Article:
The International Rugby Board Council has announced the implementation of a global trial of the "crouch, bind, set" scrum engagement sequence from next season.
The sequence is aimed at enhancing player welfare by reducing impact on engagement by up to 25 per cent in elite competition.
Approval of the sequence on player welfare grounds, is coupled with a call for Game-wide commitment from law-makers, match officials, coaches and players to ensure a fair and positive attitude is applied to deal with scrum issues facing the elite level of the Game.
Implementation will begin at the start of the next season in both hemispheres and follows extensive evaluation of the sequence during the recent IRB Pacific Rugby Cup, which indicated the possible delivery of a more stable platform leading to fewer resets and more successful scrums.
In a revision of the 'crouch, touch, set' engagement sequence currently being trialled, props will be expected to bind using their outside arm after the referee has called "bind" in the sequence.
The front rows will maintain the bind until the referee calls "set". At that point, the two packs will engage.
The process was overseen and recommended to IRB Council by the specialist IRB Scrum Steering Group (featuring Union scrum experts) as a potential enhancement to the scrum mechanics after an extensive process of testing and analysis at all levels of the Game within the unprecedented IRB funded Scrum Forces Project run by the University of Bath in conjunction with the RFU.
"The scrum is a fundamental and dynamic part of our Game. It is important that we continue to promote the best possible player welfare standards and this trial process is about putting players first and delivering a reduction of the forces on engagement at elite level, which could have significant positive effects on long-term player welfare," said IRB Chairman Bernard Lapasset.
"The global implementation of this trial is a positive step, which will be subject to continual monitoring and evaluation. I would like to thank all Unions for their support and enthusiasm throughout this process."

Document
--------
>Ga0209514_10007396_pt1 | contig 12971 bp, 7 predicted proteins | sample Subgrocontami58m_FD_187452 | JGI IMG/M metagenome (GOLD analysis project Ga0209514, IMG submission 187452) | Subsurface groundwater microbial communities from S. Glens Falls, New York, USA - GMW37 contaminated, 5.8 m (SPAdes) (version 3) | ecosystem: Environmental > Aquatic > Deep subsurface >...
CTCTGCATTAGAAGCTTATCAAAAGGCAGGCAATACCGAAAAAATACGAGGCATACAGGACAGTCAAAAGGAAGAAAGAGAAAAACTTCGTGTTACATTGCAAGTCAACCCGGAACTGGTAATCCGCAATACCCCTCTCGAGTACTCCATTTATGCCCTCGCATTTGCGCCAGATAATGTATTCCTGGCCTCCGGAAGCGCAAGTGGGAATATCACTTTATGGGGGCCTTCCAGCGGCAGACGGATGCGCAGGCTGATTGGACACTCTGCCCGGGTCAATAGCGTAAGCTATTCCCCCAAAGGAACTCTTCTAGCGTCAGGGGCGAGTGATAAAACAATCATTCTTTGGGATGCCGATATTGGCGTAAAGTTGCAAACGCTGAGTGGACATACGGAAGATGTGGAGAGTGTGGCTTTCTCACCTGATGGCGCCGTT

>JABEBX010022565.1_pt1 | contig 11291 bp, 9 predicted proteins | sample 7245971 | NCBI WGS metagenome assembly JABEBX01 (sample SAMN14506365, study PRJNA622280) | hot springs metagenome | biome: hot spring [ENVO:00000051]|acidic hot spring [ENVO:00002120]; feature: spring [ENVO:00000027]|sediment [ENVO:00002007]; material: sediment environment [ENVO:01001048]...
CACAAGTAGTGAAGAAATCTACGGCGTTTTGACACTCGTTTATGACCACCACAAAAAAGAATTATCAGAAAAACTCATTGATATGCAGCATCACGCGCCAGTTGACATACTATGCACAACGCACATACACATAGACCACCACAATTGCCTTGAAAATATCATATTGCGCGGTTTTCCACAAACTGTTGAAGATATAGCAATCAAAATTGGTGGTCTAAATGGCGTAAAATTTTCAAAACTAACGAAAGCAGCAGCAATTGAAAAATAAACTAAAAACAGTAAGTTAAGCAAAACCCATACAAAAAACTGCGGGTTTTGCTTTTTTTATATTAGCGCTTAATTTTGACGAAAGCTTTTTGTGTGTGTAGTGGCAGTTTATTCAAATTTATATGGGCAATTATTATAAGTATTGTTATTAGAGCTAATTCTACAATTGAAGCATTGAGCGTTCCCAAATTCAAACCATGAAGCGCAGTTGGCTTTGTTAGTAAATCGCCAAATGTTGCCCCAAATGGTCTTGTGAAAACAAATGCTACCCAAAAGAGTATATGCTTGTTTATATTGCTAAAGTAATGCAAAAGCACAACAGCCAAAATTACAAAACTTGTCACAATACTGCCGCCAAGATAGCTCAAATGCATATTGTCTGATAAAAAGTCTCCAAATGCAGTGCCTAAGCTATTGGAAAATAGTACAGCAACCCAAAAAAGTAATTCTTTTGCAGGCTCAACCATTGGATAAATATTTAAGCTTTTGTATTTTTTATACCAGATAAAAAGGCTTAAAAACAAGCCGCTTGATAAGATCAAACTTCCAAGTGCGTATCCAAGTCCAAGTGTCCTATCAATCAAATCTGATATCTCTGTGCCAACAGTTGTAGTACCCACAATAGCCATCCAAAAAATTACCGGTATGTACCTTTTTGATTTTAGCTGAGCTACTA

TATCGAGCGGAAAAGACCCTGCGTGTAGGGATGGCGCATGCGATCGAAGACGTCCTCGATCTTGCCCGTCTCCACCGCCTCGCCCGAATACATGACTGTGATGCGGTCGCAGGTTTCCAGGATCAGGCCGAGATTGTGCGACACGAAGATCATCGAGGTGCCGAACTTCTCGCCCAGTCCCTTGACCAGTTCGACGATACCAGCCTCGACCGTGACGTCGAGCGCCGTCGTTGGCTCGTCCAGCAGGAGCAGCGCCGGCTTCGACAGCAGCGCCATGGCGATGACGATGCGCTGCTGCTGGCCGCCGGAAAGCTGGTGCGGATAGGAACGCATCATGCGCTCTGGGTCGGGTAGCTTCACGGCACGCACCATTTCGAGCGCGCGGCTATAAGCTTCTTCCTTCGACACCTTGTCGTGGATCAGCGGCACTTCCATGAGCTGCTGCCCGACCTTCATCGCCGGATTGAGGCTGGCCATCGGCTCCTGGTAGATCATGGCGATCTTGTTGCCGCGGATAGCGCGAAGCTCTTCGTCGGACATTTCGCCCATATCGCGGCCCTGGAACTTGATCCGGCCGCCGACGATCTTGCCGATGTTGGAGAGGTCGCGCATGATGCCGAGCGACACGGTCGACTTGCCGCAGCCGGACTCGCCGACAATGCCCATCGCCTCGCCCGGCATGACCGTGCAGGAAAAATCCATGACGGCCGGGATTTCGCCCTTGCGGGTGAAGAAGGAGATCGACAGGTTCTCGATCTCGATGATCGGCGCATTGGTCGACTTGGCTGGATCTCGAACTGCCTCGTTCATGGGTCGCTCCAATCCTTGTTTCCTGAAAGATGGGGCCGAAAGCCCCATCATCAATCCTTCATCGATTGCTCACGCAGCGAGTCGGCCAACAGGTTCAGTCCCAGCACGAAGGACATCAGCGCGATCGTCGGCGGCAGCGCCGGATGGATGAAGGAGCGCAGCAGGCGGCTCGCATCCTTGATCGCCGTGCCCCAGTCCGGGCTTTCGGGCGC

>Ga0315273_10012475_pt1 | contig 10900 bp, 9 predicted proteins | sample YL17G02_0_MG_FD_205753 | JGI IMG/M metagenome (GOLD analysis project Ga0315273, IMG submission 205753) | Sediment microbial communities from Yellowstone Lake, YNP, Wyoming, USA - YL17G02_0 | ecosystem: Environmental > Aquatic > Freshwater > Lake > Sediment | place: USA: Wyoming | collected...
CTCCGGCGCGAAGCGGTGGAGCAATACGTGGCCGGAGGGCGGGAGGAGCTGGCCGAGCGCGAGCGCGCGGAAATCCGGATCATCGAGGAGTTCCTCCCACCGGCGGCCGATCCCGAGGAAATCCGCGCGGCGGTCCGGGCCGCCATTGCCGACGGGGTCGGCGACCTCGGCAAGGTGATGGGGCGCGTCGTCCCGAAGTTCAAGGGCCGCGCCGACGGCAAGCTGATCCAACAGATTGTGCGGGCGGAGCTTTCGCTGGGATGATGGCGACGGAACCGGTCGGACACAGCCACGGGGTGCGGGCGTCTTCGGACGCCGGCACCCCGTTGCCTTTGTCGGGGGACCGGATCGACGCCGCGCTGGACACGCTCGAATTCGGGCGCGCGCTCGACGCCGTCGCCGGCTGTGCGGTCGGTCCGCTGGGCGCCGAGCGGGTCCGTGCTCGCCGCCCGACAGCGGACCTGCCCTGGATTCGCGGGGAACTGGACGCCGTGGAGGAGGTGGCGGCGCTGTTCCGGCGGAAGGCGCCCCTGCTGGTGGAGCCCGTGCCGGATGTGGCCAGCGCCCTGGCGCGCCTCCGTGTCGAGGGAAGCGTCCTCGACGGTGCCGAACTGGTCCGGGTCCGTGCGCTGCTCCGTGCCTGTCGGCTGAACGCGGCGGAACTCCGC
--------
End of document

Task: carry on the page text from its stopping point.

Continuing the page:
Coupled with the process, the IRB will instruct referees to ensure that the ball does not enter the tunnel unless the scrum is square and stationary and that a straight throw-in is strictly policed.
"The implementation of the revised sequence alone is not about overcoming all the challenges of the elite scrum but it is a forward step. There is a collective responsibility for coaches, players and administrators to make the scrum a positive, fair and, above all, safe contest. Match officials will be stricter when refereeing the existing law," added Lapasset.
International Rugby Players' Association Executive Director Rob Nichol said: "It is our hope that through this trial, players and officials are able to implement the new sequence in a manner that maintains the scrum as a contest and central feature of the Game, delivers on improved short and long-term player safety and welfare objectives and goes some way towards eliminating the frustrations associated with resets. We appreciate the work undertaken by all involved to get the project to this stage."
Scrum expert and Wales' head coach for the upcoming tour to Japan, Robin McBryde, said: "We welcome the positive move to tackle the scrum, as it plays a significant part in the game, and must be preserved as a safe and fair contest. We look forward to getting to grips with the new sequence and playing our part in addressing the issues for a successful outcome."
In collaboration with Member Unions and key stakeholders, a Game-wide educational process featuring coach and match official workshops will be rolled out ahead of the trial.
The five perspective Law changes currently being trialled and the trial change to television match official protocols will be considered by IRB Council at its annual meeting in 2014. This new scrum engagement trial will be before Council at its interim meeting the same year. As such, any amendments that are approved will be in place a year ahead of Rugby World Cup 2015.